3The Good and Bad of Microorganisms Harmful effects:Food borne diseasesFood infectionsFood poisoningViral borne infectionsFood spoilageBeneficial effects:FermentationCheeseYogurtFermented sausagesWineSauerkrautProbiotics
4Let’s start with the GOOD bacteria…….. https://www.google.com/search?q=picture+of+yogurt+being+eaten&rls=com.microsoft:en-us:IE-Address&rlz=1I7ADSA_enUS482&tbm=isch&imgil=o5qYjm1PEqRF_M%253A%253Bhttps%253A%252F%252Fencrypted-tbn0.gstatic.com%252Fimages%253Fq%253Dtbn%253AANd9GcRwMHbsQngIULwGzHuSQlX93jdsZs2xsmiikPz2Ln7AKTonwaI4%253B460%253B360%253BXiVKLAXG2JDIXM%253Bhttp%25253A%25252F%25252Fhealthyoffspring.com%25252Fpage%25252F2%25252F&source=iu&usg=__z61PRCjckyV3due-HkUDC2w-OSo%3D&sa=X&ei=bgMOU5-BGfG_sQT09oKoDw&ved=0CC0Q9QEwAw&biw=1366&bih=599#facrc=_&imgdii=_&imgrc=OeBZHHcAL2Y5mM%253A%3Bc8pZa3XH0XmPHM%3Bhttp%253A%252F%252Fstatic6.depositphotos.com%252F %252F557%252Fi%252F950%252Fdepositphotos_ Little-Boy-Is-Eating-Yogurt..jpg%3Bhttp%253A%252F%252Fdepositphotos.com%252F %252Fstock-photo-Little-Boy-Is-Eating-Yogurt..html%3B1024%3B834
5PRO- & PRE- BIOTICSFOR THE COLONThe friendly bacteria for fermentation are called the probiotics (pro-life)Certain fibers in food, called prebiotics, specifically support these probiotic bacteria.
6Probiotics: Live bacteria Foods for Colon HealthProbiotics: Live bacteriaImprove intestinal microbial balanceYogurt – ‘live with active cultures’Probiotic Therapy: Consuming products with beneficial bacteria and supplements
7Probiotics Means ‘for life’ Live microorganisms which when administered in adequate amounts confer a health benefit on the hostBifidobacterium adolescentis is found in healthy human and animal intestine. Isolated from feces of breast-fed newborns and was later use to treat infant diarrhea and is used to manufacture probiotic dairy foods.L. rhamnosus was isolated from intestines of a healthy human subject and used in yogurt-based products.S. boulardii is a strain of yeast discovered in southeast Asia. It grows in high temperature (98.6F) and mostly sold in capsules.BifidobacteriumadolescentisSaccharomyces boulardiiLactobacillus rhamnosusSource: FAO/WHO Report October 2001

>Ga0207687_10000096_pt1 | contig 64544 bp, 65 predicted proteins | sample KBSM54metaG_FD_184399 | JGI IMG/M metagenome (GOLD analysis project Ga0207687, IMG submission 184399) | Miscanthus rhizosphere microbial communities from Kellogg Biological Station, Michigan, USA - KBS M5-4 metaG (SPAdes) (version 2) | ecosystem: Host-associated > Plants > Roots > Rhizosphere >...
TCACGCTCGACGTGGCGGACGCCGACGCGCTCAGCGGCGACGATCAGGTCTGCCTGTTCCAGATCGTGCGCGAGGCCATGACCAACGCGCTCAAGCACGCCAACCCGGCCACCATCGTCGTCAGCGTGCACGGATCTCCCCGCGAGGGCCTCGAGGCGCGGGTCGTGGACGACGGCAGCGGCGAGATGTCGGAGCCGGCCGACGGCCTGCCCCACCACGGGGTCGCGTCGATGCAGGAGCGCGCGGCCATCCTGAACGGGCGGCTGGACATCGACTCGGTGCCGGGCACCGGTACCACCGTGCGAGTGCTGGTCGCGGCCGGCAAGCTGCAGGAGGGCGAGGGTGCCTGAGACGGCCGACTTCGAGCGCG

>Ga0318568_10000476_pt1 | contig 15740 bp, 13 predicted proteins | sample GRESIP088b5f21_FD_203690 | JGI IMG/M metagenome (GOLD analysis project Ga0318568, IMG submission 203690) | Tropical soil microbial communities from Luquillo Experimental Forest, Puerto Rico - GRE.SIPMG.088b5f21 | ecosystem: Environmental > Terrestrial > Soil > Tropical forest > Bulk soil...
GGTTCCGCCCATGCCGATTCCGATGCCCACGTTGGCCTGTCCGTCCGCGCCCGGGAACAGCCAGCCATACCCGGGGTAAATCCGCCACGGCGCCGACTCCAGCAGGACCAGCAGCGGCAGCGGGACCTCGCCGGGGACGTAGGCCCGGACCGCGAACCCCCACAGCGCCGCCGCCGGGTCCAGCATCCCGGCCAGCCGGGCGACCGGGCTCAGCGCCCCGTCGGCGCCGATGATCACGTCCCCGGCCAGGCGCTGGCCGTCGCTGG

8Stimulate growth of beneficial bacteria in colon Foods for Colon HealthPrebiotics: FiberStimulate growth of beneficial bacteria in colonInulin, Polydextrose, Resistant starchSources: yogurts fortified with prebiotics, wheat, whole grain and dairy products, legumes, leafy greens, artichokes, bananas, berries, chicory, garlic, honey, leeks, onions…………… to name a few
9Why abnormal gut microflora? FactorsHealth ConditionsSmokingWestern type dietAgePhysical activity levelPublic health practicesSmaller FamiliesPremature deliveryCesarean sectionPerinatal antibiotic useLack of breastfeedingType 2 diabetesCancerCoronary heart diseaseCholesterolObesityDigestive disorders (IBD)AllergiesCommon coldInfectionsDiarrheaLactose intoleranceImpaired immunityAbnormalgutmicrobiotaProbiotic bacteria offer many health benefits ranging from disease prevention via strong immune response to treatment of diseases.-Public health practices include sanitation, antibiotic use and vaccination.In clinical research, selected probiotic strains were shown to prevent certain types of cancers in gastrointestinal tract.L. plantarum PH04 and L. reuteri showed cholesterol-lowering activity which is linked to cardiovascular disease.Infections include respiratory, diarrhea, urinary track infection and gastrointestinal infections.
10The Good Microorganisms: Probiotics Human probiotics: where?• Gastro-intestinal• Skin• Scalp• Oral cavity• Underarm and feet• Urogenitalincluding vaginalExpected Benefits with ConsumptionIncreased tolerance to infections• Control of diarrhea• Reduction of blood pressure• Cholesterol reduction• Allergy control• Immunomodulation• Cancer reduction
12Global Probiotic Market The market is currently valued at $22.6 billion and projected to reach $28.8 billion in 2015Target consumers are mainly located in Japan, Europe and USAGrowth factors include:Consumer understanding of the effect of nutrition on healthRising healthcare costsProbiotic products fall under the category of functional foods.Source: “Global Probiotic Market to Grow – Analyst.” FLEXNEWS. 27 Sept Web. 27 Sept 2010.